In 1823 when a group of fur trappers found three Indigenous women (a mother and her two daughters) sick, starving, and attempting to reach the shore to gather mussels, they were the last of less than 20 members of the tribe left alive. Shortly after they were found, two of the women died- leaving the last Beothuk tribal member, Shanawdithit, to tell the tribe’s story. Shanawdithit worked for 5 years as servant in the home of a local magistrate, then spent a year living with an ethnographer giving him descriptions of her language, tribe, and culture. She died of tuberculosis at the age of 29, only 6 six years after barely beating starvation. Now a man in Tennessee is a positive match for her family’s DNA, despite any known tribal culture having died out nearly 200 hundred years ago.

Gibbons Pond, Newfoundland. Via/ Wiki Commons

The Beothuk people had been pushed further and further inland by settlers and this is what led to their eventual starvation and dwindling population. However, oral traditions of neighboring tribes like the Mi’kmaq hold that some members of the Beothuk did in fact survive. If they did survive they would have lived in small groups and the culture of the tribe would eventually cease to exist.

The genetic match of the TN man, whose genes also matched with Ojibwe tribal members, represents just how long DNA markers of ethnicity can remain, long after the group itself is no more. It is now estimated that at the time of first contact with Europeans the Beothuk numbered around 1,000 strong.

Via/ Library of Congress

The study was realized in an attempt to discover if the genes of the Beothuk were still present in North American populations. The study was headed by Steven Carr, a professor of biology at Memorial University in Newfoundland. Carr wanted to find some kind of answer to the question of what happened to the Beothuk people.

According to Carr many people claim to be descended from the mysterious tribe that disappeared, but such claims in the past have not in any way been proved true. Now for the first time a link has been made between a living person and the extinct Beothuk people of Newfoundland. A North Carolina woman in 2017 claimed to be of Beothuk origin after a DNA analysis company mistakenly suggested her heritage could contain Beothuk ancestors, but this was later found to be false since there was not enough of a databaseto even build the foundation for such claims at the time.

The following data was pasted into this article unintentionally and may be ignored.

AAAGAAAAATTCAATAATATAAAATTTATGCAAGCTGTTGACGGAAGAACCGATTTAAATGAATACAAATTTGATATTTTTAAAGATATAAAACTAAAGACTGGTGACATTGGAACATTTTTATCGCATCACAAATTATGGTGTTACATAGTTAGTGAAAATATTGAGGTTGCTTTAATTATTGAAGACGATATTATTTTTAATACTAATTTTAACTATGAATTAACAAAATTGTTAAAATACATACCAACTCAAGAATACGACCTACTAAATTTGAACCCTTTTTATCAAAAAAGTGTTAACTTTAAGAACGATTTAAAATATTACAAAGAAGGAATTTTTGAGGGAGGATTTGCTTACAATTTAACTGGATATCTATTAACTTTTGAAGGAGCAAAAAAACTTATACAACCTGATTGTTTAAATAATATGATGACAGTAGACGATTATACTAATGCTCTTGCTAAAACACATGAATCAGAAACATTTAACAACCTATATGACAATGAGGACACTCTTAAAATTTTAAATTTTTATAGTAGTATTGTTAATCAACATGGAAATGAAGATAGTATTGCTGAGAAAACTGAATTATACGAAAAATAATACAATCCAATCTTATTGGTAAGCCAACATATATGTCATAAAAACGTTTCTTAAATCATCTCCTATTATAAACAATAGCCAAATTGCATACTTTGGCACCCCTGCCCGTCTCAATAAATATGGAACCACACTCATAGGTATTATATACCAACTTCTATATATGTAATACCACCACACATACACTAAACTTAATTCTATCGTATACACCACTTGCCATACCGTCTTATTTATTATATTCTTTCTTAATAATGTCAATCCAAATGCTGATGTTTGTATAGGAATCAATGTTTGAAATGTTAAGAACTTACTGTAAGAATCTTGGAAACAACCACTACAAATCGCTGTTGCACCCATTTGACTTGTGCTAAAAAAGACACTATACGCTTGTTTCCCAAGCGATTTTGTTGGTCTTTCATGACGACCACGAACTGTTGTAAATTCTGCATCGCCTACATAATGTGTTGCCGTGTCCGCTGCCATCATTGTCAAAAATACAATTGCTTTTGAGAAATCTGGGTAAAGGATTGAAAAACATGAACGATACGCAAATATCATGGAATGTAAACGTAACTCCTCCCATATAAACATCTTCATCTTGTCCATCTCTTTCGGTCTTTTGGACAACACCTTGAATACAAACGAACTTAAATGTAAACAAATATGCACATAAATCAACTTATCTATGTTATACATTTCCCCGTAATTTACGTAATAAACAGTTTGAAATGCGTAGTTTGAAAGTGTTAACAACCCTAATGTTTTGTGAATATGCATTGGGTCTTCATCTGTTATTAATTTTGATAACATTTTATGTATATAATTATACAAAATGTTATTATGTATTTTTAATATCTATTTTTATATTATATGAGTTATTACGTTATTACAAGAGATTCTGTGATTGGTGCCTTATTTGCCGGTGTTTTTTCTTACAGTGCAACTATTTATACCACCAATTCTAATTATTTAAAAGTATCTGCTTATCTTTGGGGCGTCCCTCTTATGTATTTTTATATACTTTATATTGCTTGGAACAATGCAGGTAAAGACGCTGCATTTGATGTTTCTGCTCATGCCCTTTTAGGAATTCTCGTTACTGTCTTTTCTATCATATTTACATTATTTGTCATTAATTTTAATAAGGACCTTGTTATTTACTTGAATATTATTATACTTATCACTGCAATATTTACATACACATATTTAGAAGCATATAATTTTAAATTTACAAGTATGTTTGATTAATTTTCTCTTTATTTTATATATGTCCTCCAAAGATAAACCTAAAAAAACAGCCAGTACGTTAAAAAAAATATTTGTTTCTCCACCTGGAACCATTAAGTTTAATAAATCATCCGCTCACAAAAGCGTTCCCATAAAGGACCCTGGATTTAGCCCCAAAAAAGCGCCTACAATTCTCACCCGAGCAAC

Via/ Wiki Commons

Carr researched mitochondrial DNA (genetic material passed only from mother to child) from the remains of 18 Beothuk individuals, including Shanawdithit’s aunt and uncle. Even before Shanawdithit’s death, the skulls of her relatives had been stolen and sent to the University of Edinburgh, the same university that notorious killers, Burke and Hare, supplied with fresh corpses for academic dissection. Thankfully, the Beothuk remains were repatriated and have since been studied.

Miniature portrait of the Beothuk woman, Demasduit, as painted by Lady Henrietta Martha Hamilton in 1819. Via/ Flickr

Demasduit (above) was a Beothuk woman who was captured by white settlers. In the process her husband and child were killed. Despite efforts by the British to build bridges with the Indigenous populations, many settlers instead acted aggressively, explaining why the Beothuk moved inland to avoid violence. The remains of Demasduit and her husband, Nonosabasut, were among those stolen and later returned to the area.

Using the MDNA from Shanawdithit’s family and other tribe members, Carr cross referenced them against the GenBank database, a modern gene library complied by the U.S. National Institutes of Health with sources from around the globe and from commercial DNA testing ventures as well. The man who turned out to be a match was previously unaware of any Native American ancestry and had managed up to that point to trace about 5 generations back on his family tree on his mother’s side.

A further study is planned to determine if there are individuals alive today who share both Beothuk and Mi’kmaq heritage. Previous research unrelated to either of the aforementioned TN man or the proposed Mi’kmaq overlap showed that there was not a close genetic link between the Beothuk, the Maritime Archaic peoples, and the Palaeoeskimo, each group having lived on Newfoundland during different periods of history (with some overlapping). Hopefully with more research we can find out more about the what really happened to the lost tribe of the Beothuk.